Baleiichiwee (the story of understanding) : the conscientization processes of effective teachers of American Indian students

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Montana State University - Bozeman, College of Education, Health & Human Development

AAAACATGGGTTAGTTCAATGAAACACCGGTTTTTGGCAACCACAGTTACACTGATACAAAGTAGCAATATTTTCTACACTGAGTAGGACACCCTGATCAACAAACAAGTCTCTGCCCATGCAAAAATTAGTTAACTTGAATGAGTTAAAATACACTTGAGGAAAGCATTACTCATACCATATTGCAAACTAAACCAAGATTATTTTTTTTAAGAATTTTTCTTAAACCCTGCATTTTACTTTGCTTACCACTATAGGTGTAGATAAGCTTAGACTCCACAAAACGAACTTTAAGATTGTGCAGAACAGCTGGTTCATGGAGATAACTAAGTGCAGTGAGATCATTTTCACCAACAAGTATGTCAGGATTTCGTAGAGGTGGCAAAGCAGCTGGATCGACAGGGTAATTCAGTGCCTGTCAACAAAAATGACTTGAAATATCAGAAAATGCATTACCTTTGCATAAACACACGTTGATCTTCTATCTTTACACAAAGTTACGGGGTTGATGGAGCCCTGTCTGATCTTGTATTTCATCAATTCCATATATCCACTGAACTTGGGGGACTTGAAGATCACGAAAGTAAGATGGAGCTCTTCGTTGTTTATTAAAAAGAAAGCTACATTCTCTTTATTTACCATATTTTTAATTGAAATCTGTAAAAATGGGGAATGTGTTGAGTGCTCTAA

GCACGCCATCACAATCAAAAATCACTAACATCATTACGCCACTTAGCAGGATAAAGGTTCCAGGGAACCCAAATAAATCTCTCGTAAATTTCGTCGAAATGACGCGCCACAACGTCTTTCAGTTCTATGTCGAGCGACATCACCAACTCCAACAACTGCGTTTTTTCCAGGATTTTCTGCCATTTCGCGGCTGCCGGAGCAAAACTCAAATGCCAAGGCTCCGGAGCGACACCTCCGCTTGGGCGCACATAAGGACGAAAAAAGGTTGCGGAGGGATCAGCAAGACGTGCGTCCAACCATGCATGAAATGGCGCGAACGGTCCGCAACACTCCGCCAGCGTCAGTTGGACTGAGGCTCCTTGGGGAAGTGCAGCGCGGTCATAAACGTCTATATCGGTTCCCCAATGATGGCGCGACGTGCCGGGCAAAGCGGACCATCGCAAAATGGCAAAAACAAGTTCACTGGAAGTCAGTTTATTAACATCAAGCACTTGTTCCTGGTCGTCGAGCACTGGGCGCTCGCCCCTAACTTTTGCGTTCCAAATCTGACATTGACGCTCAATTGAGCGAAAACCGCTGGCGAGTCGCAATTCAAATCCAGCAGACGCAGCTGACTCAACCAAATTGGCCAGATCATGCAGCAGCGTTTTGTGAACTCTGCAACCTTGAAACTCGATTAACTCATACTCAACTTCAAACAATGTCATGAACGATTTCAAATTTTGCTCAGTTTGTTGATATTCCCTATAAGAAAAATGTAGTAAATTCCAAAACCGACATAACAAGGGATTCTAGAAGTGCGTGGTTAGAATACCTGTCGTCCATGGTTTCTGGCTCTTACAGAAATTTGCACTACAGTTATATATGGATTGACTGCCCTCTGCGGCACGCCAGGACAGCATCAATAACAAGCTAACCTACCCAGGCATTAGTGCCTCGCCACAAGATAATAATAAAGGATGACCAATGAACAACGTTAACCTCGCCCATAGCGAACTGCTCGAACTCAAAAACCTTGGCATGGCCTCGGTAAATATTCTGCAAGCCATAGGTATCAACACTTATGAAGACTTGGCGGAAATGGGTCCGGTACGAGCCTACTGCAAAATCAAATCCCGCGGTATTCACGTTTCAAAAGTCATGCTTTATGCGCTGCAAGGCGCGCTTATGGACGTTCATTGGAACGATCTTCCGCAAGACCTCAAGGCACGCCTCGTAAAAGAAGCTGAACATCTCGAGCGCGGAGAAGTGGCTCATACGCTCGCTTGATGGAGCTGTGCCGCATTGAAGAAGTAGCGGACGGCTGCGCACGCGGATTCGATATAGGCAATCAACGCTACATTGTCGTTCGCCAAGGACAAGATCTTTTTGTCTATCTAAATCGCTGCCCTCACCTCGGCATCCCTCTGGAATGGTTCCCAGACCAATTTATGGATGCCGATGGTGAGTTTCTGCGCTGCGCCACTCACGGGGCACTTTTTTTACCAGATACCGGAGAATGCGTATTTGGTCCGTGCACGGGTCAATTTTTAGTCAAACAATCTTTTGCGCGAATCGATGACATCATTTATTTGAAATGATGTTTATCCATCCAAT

The success of all students is an intimate concern for all good teachers and those who engage daily with America Indian students have a vested interest in identifying what works in their unique contexts, in spite of the difficult circumstances presented on American Indian reservations in Montana. Engaging in education that is effective is a concern that has many levels of complexity, but this study focuses on community perspectives on effective teaching and on the teacher and his/her conscientization process as two of the essential pieces to this puzzle. Qualitative focus group data was used to construct a list of characteristics/qualities grounded in community values and a list of effective teachers was compiled through "community nomination". A collective case study gathered the living educational theories and teaching philosophies of six nominated teachers, compared these to the community-determined characteristics/qualities, and examined elements of each teacher's life history that played a role in developing and informing each effective teacher's pedagogy. It was determined that conscientization played a significant role in molding effective pedagogy, and social intelligence provided the precursory relationships that allowed teachers to effectively teach students according to a responsive pedagogy in the optimal zone of cognitive efficiency. A new model for adaptive teaching in cross-cultural contexts was proposed as were suggestions for further study.




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